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Ergenekon ... The Killer Elite of Turkey.

How can we solve it? (keep it civilized)

Postby Oracle » Mon May 05, 2008 3:30 pm

karma wrote:
Oracle wrote:Do you have any idea when Ergenekon first practiced as an organisation? ..... since the articles allude to only a few years ago at most.


it was first practised a thousand year ago...the period of Il Kagan in Central Asia steppes..
it is a long story which I can translate for u to Greek incase u pay cash..
the story is full of poems and stuff, the translation is not an easy work + I have a child to raise..
:cry:
:cry:

http://tr.wikipedia.org/wiki/Ergenekon_Destan%C4%B1


Thanks karma ... we are now quite familiar with the myth, and a fine tale it is too! :D

But the thread is about the Terrorist organisation which has taken the name of the myth.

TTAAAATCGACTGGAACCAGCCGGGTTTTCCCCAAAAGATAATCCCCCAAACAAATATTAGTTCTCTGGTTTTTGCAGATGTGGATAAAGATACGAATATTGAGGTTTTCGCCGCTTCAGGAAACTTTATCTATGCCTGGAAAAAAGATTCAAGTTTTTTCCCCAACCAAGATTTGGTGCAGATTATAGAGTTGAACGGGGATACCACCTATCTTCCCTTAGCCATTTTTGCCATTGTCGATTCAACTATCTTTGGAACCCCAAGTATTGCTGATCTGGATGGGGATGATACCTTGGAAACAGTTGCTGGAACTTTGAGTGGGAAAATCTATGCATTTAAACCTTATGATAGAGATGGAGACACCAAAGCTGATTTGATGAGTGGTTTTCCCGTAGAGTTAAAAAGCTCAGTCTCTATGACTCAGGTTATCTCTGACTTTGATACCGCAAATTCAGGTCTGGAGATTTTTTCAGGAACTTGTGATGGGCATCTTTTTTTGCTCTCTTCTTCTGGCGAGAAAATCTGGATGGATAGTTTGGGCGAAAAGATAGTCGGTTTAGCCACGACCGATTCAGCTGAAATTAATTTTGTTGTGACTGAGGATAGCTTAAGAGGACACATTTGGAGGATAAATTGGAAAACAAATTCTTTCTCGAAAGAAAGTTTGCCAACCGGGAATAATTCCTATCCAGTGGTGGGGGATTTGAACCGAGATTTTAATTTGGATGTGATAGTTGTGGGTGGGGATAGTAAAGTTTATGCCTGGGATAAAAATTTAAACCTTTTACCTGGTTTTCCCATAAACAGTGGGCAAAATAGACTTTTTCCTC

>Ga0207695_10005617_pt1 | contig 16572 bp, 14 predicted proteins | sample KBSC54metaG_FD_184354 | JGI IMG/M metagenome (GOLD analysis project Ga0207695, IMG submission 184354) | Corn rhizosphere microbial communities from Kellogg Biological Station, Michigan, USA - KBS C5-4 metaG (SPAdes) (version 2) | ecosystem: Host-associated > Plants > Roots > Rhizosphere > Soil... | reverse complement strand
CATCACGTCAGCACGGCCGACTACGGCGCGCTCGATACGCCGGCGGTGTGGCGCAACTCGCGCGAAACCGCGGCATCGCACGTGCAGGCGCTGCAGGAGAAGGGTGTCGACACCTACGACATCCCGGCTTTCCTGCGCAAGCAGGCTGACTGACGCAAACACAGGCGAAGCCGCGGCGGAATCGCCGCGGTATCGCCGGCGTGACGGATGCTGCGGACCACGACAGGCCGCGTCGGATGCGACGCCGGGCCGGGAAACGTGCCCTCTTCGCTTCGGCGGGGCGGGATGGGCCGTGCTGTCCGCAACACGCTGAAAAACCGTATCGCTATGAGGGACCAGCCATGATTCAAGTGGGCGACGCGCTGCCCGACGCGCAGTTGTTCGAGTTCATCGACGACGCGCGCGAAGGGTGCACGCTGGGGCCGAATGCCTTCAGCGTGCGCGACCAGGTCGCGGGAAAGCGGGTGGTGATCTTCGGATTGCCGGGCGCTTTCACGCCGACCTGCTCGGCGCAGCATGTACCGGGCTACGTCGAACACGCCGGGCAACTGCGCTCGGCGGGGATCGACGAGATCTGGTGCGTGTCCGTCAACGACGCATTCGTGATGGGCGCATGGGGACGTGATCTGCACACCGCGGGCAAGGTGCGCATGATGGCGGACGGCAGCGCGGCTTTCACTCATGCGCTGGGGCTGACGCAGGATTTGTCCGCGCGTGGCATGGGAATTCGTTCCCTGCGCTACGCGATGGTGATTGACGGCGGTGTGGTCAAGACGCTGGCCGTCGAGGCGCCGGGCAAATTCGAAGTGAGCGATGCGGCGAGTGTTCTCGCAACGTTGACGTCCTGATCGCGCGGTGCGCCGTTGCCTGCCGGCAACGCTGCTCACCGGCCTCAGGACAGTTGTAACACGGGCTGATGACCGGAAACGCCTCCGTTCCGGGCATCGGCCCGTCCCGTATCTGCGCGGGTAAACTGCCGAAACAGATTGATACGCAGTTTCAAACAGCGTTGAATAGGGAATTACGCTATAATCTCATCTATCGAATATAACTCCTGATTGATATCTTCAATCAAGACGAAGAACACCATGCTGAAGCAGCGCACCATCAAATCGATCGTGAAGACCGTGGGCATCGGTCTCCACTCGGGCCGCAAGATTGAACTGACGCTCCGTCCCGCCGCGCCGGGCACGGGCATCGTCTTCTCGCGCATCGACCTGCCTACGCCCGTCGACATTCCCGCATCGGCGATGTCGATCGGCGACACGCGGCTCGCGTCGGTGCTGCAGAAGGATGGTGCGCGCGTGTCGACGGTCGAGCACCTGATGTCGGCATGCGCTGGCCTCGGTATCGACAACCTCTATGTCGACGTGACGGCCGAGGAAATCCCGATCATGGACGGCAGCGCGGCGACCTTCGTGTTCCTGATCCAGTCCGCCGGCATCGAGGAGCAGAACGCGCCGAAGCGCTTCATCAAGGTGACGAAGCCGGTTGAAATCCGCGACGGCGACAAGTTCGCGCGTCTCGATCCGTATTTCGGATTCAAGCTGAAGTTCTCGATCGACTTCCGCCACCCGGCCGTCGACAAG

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Postby Tim Drayton » Mon May 05, 2008 3:57 pm

As far as I know, the name Ergenekon in this sense has only recently began to be used in connection with this particular case. Apparently the documentary evidence in the Ergenekon case exceeds four million pages.
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Postby karma » Mon May 05, 2008 4:01 pm

Oracle wrote:
karma wrote:
Oracle wrote:Do you have any idea when Ergenekon first practiced as an organisation? ..... since the articles allude to only a few years ago at most.


it was first practised a thousand year ago...the period of Il Kagan in Central Asia steppes..
it is a long story which I can translate for u to Greek incase u pay cash..
the story is full of poems and stuff, the translation is not an easy work + I have a child to raise..
:cry:
:cry:

http://tr.wikipedia.org/wiki/Ergenekon_Destan%C4%B1


Thanks karma ... we are now quite familiar with the myth, and a fine tale it is too! :D

But the thread is about the Terrorist organisation which has taken the name of the myth.